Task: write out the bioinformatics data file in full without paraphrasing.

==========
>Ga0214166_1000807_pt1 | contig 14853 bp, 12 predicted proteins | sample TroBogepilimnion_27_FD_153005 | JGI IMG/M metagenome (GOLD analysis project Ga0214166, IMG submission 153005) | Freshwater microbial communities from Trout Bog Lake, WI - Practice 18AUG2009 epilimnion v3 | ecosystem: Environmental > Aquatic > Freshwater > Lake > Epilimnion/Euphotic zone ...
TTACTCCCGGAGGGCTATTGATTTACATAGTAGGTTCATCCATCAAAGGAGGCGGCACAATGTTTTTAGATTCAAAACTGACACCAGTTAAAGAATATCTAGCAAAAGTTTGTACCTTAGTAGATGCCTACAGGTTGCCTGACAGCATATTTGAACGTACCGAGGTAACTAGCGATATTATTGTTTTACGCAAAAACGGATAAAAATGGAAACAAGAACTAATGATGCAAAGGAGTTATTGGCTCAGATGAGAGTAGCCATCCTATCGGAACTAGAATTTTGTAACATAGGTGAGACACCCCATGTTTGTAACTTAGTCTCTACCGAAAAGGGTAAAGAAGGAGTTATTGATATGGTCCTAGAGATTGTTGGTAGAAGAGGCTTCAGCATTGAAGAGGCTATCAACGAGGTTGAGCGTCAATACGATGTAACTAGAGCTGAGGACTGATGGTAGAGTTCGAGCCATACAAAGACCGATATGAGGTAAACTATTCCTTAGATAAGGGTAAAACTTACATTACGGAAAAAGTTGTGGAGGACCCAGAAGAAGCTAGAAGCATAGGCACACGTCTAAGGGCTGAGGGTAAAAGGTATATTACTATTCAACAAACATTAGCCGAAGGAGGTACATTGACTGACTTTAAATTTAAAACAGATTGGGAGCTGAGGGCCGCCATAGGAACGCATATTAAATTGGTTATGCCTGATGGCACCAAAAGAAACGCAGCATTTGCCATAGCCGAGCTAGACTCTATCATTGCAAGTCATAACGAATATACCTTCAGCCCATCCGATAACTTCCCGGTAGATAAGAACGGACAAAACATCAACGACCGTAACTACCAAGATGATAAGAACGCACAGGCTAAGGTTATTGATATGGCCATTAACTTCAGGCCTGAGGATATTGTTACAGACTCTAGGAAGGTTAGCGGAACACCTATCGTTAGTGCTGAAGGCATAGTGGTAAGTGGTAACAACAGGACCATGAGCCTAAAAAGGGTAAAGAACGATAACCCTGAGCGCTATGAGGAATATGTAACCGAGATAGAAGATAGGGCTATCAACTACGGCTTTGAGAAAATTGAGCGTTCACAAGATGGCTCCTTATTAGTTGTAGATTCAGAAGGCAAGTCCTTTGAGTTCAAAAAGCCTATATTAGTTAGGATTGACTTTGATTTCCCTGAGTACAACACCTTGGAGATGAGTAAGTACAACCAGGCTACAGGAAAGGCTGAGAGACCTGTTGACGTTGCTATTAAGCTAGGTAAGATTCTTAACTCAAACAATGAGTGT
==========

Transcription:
>Ga0214166_1000807_pt1 | contig 14853 bp, 12 predicted proteins | sample TroBogepilimnion_27_FD_153005 | JGI IMG/M metagenome (GOLD analysis project Ga0214166, IMG submission 153005) | Freshwater microbial communities from Trout Bog Lake, WI - Practice 18AUG2009 epilimnion v3 | ecosystem: Environmental > Aquatic > Freshwater > Lake > Epilimnion/Euphotic zone ...
TTACTCCCGGAGGGCTATTGATTTACATAGTAGGTTCATCCATCAAAGGAGGCGGCACAATGTTTTTAGATTCAAAACTGACACCAGTTAAAGAATATCTAGCAAAAGTTTGTACCTTAGTAGATGCCTACAGGTTGCCTGACAGCATATTTGAACGTACCGAGGTAACTAGCGATATTATTGTTTTACGCAAAAACGGATAAAAATGGAAACAAGAACTAATGATGCAAAGGAGTTATTGGCTCAGATGAGAGTAGCCATCCTATCGGAACTAGAATTTTGTAACATAGGTGAGACACCCCATGTTTGTAACTTAGTCTCTACCGAAAAGGGTAAAGAAGGAGTTATTGATATGGTCCTAGAGATTGTTGGTAGAAGAGGCTTCAGCATTGAAGAGGCTATCAACGAGGTTGAGCGTCAATACGATGTAACTAGAGCTGAGGACTGATGGTAGAGTTCGAGCCATACAAAGACCGATATGAGGTAAACTATTCCTTAGATAAGGGTAAAACTTACATTACGGAAAAAGTTGTGGAGGACCCAGAAGAAGCTAGAAGCATAGGCACACGTCTAAGGGCTGAGGGTAAAAGGTATATTACTATTCAACAAACATTAGCCGAAGGAGGTACATTGACTGACTTTAAATTTAAAACAGATTGGGAGCTGAGGGCCGCCATAGGAACGCATATTAAATTGGTTATGCCTGATGGCACCAAAAGAAACGCAGCATTTGCCATAGCCGAGCTAGACTCTATCATTGCAAGTCATAACGAATATACCTTCAGCCCATCCGATAACTTCCCGGTAGATAAGAACGGACAAAACATCAACGACCGTAACTACCAAGATGATAAGAACGCACAGGCTAAGGTTATTGATATGGCCATTAACTTCAGGCCTGAGGATATTGTTACAGACTCTAGGAAGGTTAGCGGAACACCTATCGTTAGTGCTGAAGGCATAGTGGTAAGTGGTAACAACAGGACCATGAGCCTAAAAAGGGTAAAGAACGATAACCCTGAGCGCTATGAGGAATATGTAACCGAGATAGAAGATAGGGCTATCAACTACGGCTTTGAGAAAATTGAGCGTTCACAAGATGGCTCCTTATTAGTTGTAGATTCAGAAGGCAAGTCCTTTGAGTTCAAAAAGCCTATATTAGTTAGGATTGACTTTGATTTCCCTGAGTACAACACCTTGGAGATGAGTAAGTACAACCAGGCTACAGGAAAGGCTGAGAGACCTGTTGACGTTGCTATTAAGCTAGGTAAGATTCTTAACTCAAACAATGAGTGT